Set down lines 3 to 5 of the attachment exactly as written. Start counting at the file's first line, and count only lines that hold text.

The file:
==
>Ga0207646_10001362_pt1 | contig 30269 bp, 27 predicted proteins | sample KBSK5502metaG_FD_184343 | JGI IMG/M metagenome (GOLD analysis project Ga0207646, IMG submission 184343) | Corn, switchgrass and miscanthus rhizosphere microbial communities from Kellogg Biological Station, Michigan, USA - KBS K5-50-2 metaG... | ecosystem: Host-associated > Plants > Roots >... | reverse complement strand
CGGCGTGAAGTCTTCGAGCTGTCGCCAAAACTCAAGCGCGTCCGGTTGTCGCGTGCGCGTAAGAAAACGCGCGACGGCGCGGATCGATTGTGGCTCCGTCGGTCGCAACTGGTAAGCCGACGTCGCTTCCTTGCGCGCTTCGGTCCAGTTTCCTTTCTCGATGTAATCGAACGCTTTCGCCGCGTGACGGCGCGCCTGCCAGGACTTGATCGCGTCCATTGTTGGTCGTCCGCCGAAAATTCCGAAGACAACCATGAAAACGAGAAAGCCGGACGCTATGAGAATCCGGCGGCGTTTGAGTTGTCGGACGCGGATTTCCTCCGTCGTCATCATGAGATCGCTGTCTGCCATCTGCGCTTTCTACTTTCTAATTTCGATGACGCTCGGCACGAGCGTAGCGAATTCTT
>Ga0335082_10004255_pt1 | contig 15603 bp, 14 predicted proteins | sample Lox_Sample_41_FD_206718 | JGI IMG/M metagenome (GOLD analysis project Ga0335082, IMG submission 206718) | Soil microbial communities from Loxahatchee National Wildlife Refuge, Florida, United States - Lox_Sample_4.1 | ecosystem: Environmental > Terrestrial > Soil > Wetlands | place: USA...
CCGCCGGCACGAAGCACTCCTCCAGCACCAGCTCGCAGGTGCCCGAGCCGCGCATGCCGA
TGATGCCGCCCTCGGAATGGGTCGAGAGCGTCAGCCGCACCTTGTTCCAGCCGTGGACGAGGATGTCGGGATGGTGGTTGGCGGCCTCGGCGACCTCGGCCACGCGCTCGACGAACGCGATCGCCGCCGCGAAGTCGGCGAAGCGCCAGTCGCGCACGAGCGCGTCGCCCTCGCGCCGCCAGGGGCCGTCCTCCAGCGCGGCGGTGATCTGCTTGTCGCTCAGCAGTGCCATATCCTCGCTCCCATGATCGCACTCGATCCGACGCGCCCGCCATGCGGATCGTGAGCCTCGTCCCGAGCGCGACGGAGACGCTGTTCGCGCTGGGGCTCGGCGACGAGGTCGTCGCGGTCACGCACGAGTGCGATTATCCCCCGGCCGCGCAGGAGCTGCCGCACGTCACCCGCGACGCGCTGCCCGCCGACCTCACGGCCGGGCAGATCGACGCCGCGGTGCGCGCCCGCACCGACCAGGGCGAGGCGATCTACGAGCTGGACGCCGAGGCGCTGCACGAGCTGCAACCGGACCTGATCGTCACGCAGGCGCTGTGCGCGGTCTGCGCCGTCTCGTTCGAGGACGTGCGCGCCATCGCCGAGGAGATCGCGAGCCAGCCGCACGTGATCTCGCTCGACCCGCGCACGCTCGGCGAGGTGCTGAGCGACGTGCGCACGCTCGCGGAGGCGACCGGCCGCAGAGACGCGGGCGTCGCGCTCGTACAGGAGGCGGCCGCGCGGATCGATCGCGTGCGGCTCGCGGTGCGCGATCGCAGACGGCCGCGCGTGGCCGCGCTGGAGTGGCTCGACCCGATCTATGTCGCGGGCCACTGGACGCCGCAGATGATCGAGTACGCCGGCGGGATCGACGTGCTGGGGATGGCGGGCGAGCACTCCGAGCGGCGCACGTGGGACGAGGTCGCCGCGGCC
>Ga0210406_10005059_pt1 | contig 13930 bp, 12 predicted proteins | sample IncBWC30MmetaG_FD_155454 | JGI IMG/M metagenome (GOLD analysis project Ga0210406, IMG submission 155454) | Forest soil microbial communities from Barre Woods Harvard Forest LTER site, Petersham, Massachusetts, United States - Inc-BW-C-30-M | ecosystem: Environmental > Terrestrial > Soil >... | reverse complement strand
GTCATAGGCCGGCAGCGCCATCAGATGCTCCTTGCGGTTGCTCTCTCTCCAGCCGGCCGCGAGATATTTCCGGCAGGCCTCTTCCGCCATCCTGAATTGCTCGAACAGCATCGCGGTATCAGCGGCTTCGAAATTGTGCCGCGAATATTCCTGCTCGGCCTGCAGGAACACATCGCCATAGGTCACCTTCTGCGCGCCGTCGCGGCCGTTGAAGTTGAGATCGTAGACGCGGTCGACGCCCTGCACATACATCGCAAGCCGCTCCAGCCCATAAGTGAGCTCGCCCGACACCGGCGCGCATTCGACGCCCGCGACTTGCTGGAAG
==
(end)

>Ga0335082_10004255_pt1 | contig 15603 bp, 14 predicted proteins | sample Lox_Sample_41_FD_206718 | JGI IMG/M metagenome (GOLD analysis project Ga0335082, IMG submission 206718) | Soil microbial communities from Loxahatchee National Wildlife Refuge, Florida, United States - Lox_Sample_4.1 | ecosystem: Environmental > Terrestrial > Soil > Wetlands | place: USA...
CCGCCGGCACGAAGCACTCCTCCAGCACCAGCTCGCAGGTGCCCGAGCCGCGCATGCCGA
TGATGCCGCCCTCGGAATGGGTCGAGAGCGTCAGCCGCACCTTGTTCCAGCCGTGGACGAGGATGTCGGGATGGTGGTTGGCGGCCTCGGCGACCTCGGCCACGCGCTCGACGAACGCGATCGCCGCCGCGAAGTCGGCGAAGCGCCAGTCGCGCACGAGCGCGTCGCCCTCGCGCCGCCAGGGGCCGTCCTCCAGCGCGGCGGTGATCTGCTTGTCGCTCAGCAGTGCCATATCCTCGCTCCCATGATCGCACTCGATCCGACGCGCCCGCCATGCGGATCGTGAGCCTCGTCCCGAGCGCGACGGAGACGCTGTTCGCGCTGGGGCTCGGCGACGAGGTCGTCGCGGTCACGCACGAGTGCGATTATCCCCCGGCCGCGCAGGAGCTGCCGCACGTCACCCGCGACGCGCTGCCCGCCGACCTCACGGCCGGGCAGATCGACGCCGCGGTGCGCGCCCGCACCGACCAGGGCGAGGCGATCTACGAGCTGGACGCCGAGGCGCTGCACGAGCTGCAACCGGACCTGATCGTCACGCAGGCGCTGTGCGCGGTCTGCGCCGTCTCGTTCGAGGACGTGCGCGCCATCGCCGAGGAGATCGCGAGCCAGCCGCACGTGATCTCGCTCGACCCGCGCACGCTCGGCGAGGTGCTGAGCGACGTGCGCACGCTCGCGGAGGCGACCGGCCGCAGAGACGCGGGCGTCGCGCTCGTACAGGAGGCGGCCGCGCGGATCGATCGCGTGCGGCTCGCGGTGCGCGATCGCAGACGGCCGCGCGTGGCCGCGCTGGAGTGGCTCGACCCGATCTATGTCGCGGGCCACTGGACGCCGCAGATGATCGAGTACGCCGGCGGGATCGACGTGCTGGGGATGGCGGGCGAGCACTCCGAGCGGCGCACGTGGGACGAGGTCGCCGCGGCC